Monday, July 10, 2017

Cisco's intent-based, intuitive networking launch – Part 2

An interesting aspect of Cisco's new strategic direction with its Intent-based enterprise networking is that the company has made a major bet on developing proprietary ASICs rather than relying on merchant Ethernet switching silicon from Broadcom, Cavium, Barefoot, Innovium or other merchant semiconductor suppliers. There are a number of reasons why the company may have chosen this approach.

First, with Broadcom dominating the market for Ethernet switching silicon, it does not help Cisco's market positioning when many competing vendors have similar switches with matching port counts and speeds. Cisco commands a margin premium and to defend over the long term it may have been necessary to pursue a silicon development program. Second, the costs of developing switching silicon may have declined in relative terms to the market opportunity. Consider that several start-ups, including Barefoot, Innovium and Xpliant (now part of Cavium), gathered sufficient venture funding to attempt entering the market. If the costs were too high, the angel investors would not have taken the risk, so one can assume that large vendors, such as Cisco do have the financial resources to proceed with in-house silicon development. Third, while merchant silicon is becoming more programmable, Cisco may see benefits in a proprietary chipset with APIs for select ecosystem partners.

Cisco's Intent-based networking builds on its Digital Network Architecture (DNA) and its widely-installed Catalyst line of campus, branch and access Ethernet switches.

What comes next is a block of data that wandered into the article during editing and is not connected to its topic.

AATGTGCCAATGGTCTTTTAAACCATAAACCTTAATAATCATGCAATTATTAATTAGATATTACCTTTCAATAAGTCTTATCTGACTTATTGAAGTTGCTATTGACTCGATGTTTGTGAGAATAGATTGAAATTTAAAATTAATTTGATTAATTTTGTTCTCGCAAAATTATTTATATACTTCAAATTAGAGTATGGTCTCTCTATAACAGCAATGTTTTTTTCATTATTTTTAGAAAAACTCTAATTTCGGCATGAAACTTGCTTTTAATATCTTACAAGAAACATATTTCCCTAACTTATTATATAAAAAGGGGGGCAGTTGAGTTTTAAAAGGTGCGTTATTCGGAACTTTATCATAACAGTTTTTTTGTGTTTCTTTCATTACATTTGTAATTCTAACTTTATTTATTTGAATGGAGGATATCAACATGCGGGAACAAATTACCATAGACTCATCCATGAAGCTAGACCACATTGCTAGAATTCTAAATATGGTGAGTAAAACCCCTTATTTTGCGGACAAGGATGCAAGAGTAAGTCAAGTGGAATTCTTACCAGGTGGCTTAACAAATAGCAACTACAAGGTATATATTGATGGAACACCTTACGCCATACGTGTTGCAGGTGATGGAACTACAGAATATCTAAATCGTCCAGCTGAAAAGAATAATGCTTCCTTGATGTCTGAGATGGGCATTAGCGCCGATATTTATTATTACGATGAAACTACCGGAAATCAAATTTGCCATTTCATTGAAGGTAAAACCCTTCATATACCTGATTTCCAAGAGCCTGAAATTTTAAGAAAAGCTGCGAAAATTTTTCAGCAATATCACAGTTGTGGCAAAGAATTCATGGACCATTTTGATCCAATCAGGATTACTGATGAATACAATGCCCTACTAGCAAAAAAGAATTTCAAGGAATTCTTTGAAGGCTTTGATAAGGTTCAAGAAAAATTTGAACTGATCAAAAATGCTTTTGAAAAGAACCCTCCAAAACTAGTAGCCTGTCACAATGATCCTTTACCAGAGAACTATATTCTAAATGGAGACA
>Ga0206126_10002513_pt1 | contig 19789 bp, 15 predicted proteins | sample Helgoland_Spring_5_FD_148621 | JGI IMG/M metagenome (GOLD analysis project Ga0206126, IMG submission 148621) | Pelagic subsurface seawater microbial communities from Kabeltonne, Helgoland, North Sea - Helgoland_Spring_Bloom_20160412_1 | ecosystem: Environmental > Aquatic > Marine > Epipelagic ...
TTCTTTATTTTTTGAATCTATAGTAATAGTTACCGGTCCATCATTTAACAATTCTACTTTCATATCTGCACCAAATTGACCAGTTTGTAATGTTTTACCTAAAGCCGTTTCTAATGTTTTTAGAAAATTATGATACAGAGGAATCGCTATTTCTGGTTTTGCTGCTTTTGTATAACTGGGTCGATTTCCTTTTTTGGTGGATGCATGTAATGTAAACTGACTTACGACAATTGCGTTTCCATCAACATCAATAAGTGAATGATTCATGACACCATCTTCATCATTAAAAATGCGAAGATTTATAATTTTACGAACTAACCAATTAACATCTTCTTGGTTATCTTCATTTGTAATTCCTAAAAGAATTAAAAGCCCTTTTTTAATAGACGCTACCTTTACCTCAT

The new line of Catalyst switches are the 9000-series -- out of sequence compared to previous Catalyst generations, including the 2900 series, 3600, 3800, 4500, 6500 and 6800 series. The 9000-series branding makes sense, however, when considering the company's data centre switches. The Cisco Nexus 9000 series is its flagship data centre switch, so it makes sense that the Catalyst 9000 series be positioned as the flashing enterprise switch.

Comparison with Nexus data centre switching line

Cisco's Nexus data centre switching line also differentiates from the competition using proprietary silicon but powers some models with Broadcom. The latest generation of Nexus switches, announced in March 2016, includes a new Nexus 9000 model based on its custom ASIC and a Nexus 3000 model based on Broadcom's Tomahawk silicon. In terms of Nexus network architecture and software programmability, Cisco is supporting three choices: its own, full-bore Application Centric Infrastructure (ACI) architecture, running on the APIC controller in its Nexus 7K and flagship 9K switches, a programmable fabric vision that could also be supported on the new Nexus 3000 switches with Broadcom silicon, and a lighter programmable network architecture running on any of the Nexus switches and featuring NX-OS enhancements for devops, automation and segment routing.